model palanquin

Model of palanquin bearer. Inscription on front of garment. The two black characters on front of the three palanquin bearers’ garments read: 親兵 ‘Qingbing’, which refers to the bodyguard, or guard for the home. They are recruited by the civil official such as the one sitting inside the palanquin, working as private soldiers to protect the official and his family.

Comment from Ni Yen Wu: The two black characters on front of these three palanquin bearers’ garments read: 親兵 ‘Qingbing’, which refers to the bodyguard, or guard for the home. They are recruited by the civil official such as the one sitting inside the palanquin, working as private soldiers to protect the official and his family. According to Filipiak (2014), the selecting criteria of the bodyguard included the three key aspects of economical power, physical power, and a sufficient number of males within the family. It is probable that these selection criteria were applied to all places where home guards were selected. The two characters which are also on their garments reads: 江浙 ‘Jiang Zhe’, which disclose the place they are from. Also known as ‘Zhejiang’, this place is an eastern coastal province of China. During the Qing dynasty, Zhejiang’s ports were important centres of international trade. Reference: Filipiak, K., 2015. Civil-Military Relations in Chinese History: From Ancient China to the Communist Takeover. Oxon: Routledge.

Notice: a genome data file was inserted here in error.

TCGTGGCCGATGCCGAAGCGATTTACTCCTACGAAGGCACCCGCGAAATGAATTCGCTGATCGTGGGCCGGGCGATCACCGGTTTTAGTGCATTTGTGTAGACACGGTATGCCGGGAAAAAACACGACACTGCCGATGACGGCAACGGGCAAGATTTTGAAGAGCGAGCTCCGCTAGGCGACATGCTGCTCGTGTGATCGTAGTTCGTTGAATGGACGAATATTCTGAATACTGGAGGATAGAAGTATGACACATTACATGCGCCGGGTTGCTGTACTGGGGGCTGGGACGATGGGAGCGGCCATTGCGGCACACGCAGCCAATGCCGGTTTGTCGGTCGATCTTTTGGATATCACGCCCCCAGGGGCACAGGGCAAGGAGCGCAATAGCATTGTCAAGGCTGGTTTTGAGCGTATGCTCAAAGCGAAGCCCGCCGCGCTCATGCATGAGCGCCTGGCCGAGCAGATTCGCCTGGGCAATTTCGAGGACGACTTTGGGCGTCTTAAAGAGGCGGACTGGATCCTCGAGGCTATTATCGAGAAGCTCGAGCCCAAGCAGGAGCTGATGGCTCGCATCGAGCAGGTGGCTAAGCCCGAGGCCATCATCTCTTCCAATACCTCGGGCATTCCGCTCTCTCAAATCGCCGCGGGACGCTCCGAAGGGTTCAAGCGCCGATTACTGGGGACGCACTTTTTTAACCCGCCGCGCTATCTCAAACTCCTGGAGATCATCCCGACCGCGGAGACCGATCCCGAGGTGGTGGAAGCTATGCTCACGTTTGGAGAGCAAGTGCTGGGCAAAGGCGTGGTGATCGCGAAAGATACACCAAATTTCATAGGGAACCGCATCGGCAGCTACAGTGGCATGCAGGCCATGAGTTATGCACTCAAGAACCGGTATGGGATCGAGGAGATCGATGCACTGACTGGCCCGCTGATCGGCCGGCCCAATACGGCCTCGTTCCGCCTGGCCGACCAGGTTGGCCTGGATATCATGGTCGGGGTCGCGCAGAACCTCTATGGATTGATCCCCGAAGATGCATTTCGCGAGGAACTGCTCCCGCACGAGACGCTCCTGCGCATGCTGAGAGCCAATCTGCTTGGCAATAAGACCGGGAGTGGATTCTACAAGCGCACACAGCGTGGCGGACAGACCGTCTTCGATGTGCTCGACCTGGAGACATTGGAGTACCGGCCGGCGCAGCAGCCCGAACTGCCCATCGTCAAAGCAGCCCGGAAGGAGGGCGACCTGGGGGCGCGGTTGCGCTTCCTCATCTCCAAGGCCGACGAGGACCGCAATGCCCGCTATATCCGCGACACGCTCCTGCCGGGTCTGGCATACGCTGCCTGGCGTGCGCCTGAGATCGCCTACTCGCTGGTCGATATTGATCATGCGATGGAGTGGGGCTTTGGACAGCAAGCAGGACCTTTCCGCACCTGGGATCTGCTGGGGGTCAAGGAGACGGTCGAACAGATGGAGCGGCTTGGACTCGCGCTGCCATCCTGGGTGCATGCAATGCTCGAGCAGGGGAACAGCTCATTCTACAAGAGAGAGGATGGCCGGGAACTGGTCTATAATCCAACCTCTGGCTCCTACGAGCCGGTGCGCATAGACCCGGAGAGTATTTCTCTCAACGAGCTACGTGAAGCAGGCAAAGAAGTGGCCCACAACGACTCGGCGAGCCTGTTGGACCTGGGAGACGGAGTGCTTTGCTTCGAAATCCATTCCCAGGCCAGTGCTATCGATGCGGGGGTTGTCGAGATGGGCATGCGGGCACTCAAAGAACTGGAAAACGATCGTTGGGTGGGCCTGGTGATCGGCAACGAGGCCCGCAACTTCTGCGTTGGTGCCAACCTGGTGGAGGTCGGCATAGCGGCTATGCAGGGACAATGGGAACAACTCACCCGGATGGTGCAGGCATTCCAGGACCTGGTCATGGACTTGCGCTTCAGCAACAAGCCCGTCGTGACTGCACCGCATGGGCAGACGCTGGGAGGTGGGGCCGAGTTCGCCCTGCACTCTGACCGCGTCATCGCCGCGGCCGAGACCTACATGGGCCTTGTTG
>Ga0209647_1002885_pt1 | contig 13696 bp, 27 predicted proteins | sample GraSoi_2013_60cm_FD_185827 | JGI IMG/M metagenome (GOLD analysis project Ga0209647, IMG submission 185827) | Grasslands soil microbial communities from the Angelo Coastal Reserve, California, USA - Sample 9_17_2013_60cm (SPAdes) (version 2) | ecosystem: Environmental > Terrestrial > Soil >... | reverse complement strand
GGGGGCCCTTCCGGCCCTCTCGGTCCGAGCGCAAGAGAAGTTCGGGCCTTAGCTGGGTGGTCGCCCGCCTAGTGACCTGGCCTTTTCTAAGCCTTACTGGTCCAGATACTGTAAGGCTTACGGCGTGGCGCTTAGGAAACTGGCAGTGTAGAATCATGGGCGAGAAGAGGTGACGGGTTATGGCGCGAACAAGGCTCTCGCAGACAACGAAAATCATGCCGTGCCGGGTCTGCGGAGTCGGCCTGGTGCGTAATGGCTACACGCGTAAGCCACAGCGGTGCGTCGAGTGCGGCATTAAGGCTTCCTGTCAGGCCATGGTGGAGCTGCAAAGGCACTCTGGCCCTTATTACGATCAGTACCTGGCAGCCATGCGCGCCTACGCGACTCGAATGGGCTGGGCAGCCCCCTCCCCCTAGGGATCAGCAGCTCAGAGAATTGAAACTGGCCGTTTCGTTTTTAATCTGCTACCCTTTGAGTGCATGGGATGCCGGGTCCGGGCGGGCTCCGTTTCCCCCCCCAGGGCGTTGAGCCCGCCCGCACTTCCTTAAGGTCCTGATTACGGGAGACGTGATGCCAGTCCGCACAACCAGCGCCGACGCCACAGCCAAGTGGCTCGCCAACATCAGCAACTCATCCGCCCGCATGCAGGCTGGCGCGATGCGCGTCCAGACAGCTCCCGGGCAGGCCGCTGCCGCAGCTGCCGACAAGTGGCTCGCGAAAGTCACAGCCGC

Collection Information

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